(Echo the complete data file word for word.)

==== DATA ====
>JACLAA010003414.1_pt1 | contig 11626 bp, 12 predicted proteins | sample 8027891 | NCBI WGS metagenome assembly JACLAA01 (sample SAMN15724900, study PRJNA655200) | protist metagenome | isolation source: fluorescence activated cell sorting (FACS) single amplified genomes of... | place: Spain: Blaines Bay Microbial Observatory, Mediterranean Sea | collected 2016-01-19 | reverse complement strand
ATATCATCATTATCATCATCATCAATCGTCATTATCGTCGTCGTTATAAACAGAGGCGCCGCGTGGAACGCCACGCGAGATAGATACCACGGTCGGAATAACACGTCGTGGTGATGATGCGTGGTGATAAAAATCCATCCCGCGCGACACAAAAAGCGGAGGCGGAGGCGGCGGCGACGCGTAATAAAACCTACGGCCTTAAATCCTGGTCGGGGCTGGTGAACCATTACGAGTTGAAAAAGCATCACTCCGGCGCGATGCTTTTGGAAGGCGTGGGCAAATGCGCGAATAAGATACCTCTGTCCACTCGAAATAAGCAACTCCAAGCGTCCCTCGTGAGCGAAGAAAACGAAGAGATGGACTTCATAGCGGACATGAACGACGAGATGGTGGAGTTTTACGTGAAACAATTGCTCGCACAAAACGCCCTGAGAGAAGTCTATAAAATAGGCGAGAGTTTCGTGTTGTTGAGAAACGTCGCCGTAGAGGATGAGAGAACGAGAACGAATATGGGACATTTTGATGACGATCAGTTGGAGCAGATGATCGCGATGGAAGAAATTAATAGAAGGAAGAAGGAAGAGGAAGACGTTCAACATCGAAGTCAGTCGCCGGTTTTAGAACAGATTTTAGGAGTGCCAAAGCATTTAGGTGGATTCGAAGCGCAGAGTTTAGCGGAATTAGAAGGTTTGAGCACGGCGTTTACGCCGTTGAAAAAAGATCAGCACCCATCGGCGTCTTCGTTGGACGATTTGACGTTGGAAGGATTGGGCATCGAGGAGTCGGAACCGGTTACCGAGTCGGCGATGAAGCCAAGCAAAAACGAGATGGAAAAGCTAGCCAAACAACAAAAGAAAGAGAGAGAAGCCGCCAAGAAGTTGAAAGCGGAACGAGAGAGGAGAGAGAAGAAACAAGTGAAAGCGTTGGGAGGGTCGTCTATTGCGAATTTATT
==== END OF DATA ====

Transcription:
>JACLAA010003414.1_pt1 | contig 11626 bp, 12 predicted proteins | sample 8027891 | NCBI WGS metagenome assembly JACLAA01 (sample SAMN15724900, study PRJNA655200) | protist metagenome | isolation source: fluorescence activated cell sorting (FACS) single amplified genomes of... | place: Spain: Blaines Bay Microbial Observatory, Mediterranean Sea | collected 2016-01-19 | reverse complement strand
ATATCATCATTATCATCATCATCAATCGTCATTATCGTCGTCGTTATAAACAGAGGCGCCGCGTGGAACGCCACGCGAGATAGATACCACGGTCGGAATAACACGTCGTGGTGATGATGCGTGGTGATAAAAATCCATCCCGCGCGACACAAAAAGCGGAGGCGGAGGCGGCGGCGACGCGTAATAAAACCTACGGCCTTAAATCCTGGTCGGGGCTGGTGAACCATTACGAGTTGAAAAAGCATCACTCCGGCGCGATGCTTTTGGAAGGCGTGGGCAAATGCGCGAATAAGATACCTCTGTCCACTCGAAATAAGCAACTCCAAGCGTCCCTCGTGAGCGAAGAAAACGAAGAGATGGACTTCATAGCGGACATGAACGACGAGATGGTGGAGTTTTACGTGAAACAATTGCTCGCACAAAACGCCCTGAGAGAAGTCTATAAAATAGGCGAGAGTTTCGTGTTGTTGAGAAACGTCGCCGTAGAGGATGAGAGAACGAGAACGAATATGGGACATTTTGATGACGATCAGTTGGAGCAGATGATCGCGATGGAAGAAATTAATAGAAGGAAGAAGGAAGAGGAAGACGTTCAACATCGAAGTCAGTCGCCGGTTTTAGAACAGATTTTAGGAGTGCCAAAGCATTTAGGTGGATTCGAAGCGCAGAGTTTAGCGGAATTAGAAGGTTTGAGCACGGCGTTTACGCCGTTGAAAAAAGATCAGCACCCATCGGCGTCTTCGTTGGACGATTTGACGTTGGAAGGATTGGGCATCGAGGAGTCGGAACCGGTTACCGAGTCGGCGATGAAGCCAAGCAAAAACGAGATGGAAAAGCTAGCCAAACAACAAAAGAAAGAGAGAGAAGCCGCCAAGAAGTTGAAAGCGGAACGAGAGAGGAGAGAGAAGAAACAAGTGAAAGCGTTGGGAGGGTCGTCTATTGCGAATTTATT